It was the fifth leading risk factor for premature death and disability worldwide, and in a 2015 national survey,6 86.4 percent over age 18 reported they had consumed alcohol at some point during their lifetime, and 70 percent reported they had something to drink in the past year. In the same survey, 26.9 percent over age 18 reported engaging in binge drinking in the past month.

The number diagnosed with alcoholism increased by 49 percent during a study evaluating data from 2001 to 2013.7 Researchers from the University of Illinois in Chicago8 revealed alcohol may increase your risk of developing Alzheimer’s disease by disrupting the way amyloid-beta is cleared from your brain.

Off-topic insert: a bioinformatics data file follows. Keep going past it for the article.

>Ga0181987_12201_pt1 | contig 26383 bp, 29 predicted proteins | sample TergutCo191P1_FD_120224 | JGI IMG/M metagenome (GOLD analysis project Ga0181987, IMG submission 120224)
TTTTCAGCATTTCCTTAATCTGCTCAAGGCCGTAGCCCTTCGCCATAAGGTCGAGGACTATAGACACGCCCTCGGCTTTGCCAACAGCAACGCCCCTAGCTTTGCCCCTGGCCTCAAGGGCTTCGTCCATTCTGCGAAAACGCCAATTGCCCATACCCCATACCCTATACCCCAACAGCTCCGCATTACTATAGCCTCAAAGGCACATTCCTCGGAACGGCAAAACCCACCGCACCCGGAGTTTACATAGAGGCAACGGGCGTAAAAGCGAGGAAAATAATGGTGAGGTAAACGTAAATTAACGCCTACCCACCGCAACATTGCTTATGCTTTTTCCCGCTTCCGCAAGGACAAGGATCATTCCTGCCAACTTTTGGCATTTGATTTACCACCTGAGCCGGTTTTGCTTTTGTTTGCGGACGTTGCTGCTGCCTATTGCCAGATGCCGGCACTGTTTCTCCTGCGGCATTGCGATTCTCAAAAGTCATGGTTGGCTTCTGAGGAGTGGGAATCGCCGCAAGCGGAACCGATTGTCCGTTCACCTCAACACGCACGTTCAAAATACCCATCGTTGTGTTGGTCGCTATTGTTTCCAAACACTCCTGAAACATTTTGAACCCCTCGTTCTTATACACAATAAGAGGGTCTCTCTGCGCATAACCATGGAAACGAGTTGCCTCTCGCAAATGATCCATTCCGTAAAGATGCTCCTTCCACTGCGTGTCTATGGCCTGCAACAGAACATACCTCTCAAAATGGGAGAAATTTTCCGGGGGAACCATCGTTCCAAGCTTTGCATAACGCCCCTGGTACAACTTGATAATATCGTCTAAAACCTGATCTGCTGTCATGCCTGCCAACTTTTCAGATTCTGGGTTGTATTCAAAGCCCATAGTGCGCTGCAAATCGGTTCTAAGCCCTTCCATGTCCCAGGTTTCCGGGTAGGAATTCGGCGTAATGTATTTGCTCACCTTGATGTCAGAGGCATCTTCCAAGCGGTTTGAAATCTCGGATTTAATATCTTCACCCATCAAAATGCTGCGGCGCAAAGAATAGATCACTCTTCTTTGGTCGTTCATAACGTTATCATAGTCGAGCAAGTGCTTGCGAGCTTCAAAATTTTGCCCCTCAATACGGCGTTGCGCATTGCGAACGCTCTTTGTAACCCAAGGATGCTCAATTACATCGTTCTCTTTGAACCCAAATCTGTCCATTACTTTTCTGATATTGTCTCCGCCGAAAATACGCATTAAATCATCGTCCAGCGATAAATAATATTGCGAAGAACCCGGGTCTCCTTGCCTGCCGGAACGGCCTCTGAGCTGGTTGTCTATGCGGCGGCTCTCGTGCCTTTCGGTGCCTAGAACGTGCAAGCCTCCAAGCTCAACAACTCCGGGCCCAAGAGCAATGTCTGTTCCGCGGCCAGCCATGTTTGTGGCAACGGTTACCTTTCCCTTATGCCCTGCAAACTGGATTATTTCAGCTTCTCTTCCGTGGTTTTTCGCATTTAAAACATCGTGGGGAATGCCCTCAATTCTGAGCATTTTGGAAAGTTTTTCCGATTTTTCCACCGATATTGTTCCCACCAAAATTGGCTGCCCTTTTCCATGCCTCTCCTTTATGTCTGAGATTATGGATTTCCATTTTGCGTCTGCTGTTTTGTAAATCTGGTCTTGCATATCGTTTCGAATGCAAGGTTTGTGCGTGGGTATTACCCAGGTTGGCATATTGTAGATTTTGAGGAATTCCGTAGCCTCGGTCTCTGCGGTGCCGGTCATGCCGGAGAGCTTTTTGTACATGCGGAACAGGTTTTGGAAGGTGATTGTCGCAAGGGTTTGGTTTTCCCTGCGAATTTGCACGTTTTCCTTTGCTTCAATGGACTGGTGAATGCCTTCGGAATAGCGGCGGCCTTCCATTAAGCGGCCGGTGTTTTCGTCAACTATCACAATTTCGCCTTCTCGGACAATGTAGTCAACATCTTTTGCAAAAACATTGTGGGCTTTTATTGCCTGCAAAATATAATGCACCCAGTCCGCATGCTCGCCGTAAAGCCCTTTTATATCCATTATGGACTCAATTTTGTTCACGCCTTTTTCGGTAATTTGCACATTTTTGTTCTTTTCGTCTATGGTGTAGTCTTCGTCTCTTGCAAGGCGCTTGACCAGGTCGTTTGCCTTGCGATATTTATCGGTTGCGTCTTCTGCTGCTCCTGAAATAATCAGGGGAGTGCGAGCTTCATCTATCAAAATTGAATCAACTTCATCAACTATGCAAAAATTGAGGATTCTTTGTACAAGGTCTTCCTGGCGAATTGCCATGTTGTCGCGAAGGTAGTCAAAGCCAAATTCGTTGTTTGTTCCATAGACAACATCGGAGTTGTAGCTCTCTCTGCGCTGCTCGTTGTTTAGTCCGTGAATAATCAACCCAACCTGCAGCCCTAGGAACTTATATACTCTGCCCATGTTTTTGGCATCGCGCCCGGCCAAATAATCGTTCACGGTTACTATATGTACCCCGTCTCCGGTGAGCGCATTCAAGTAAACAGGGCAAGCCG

Binge drinking or heavy alcohol consumption may make it more likely your brain will accumulate damaging proteins and contribute to the development of Alzheimer’s. Generally, women are more vulnerable to alcohol poisoning and feel the effects of alcohol faster than men of the same size. They’re also more predisposed to suffer from long-term alcohol-induced damage in the body.

Not All Raccoons From Milton Were Drunk on Crabapples

You might not imagine wildlife or your pets getting drunk, but that’s what appeared to have happened to raccoons in Milton, West Virginia.9 Residents of the town reported seeing raccoons acting strangely and suspected they may have been infected with rabies. Officers staked out the area where the animals had been seen and caught two.

The first raccoon was caught near a crabapple tree where fruit was fermenting on the ground. It appeared the raccoons were not rabid but instead drunk from eating fermented crabapples. In an official statement to the community, the police said,10 “Turns out they appear to be drunk on crabapples.”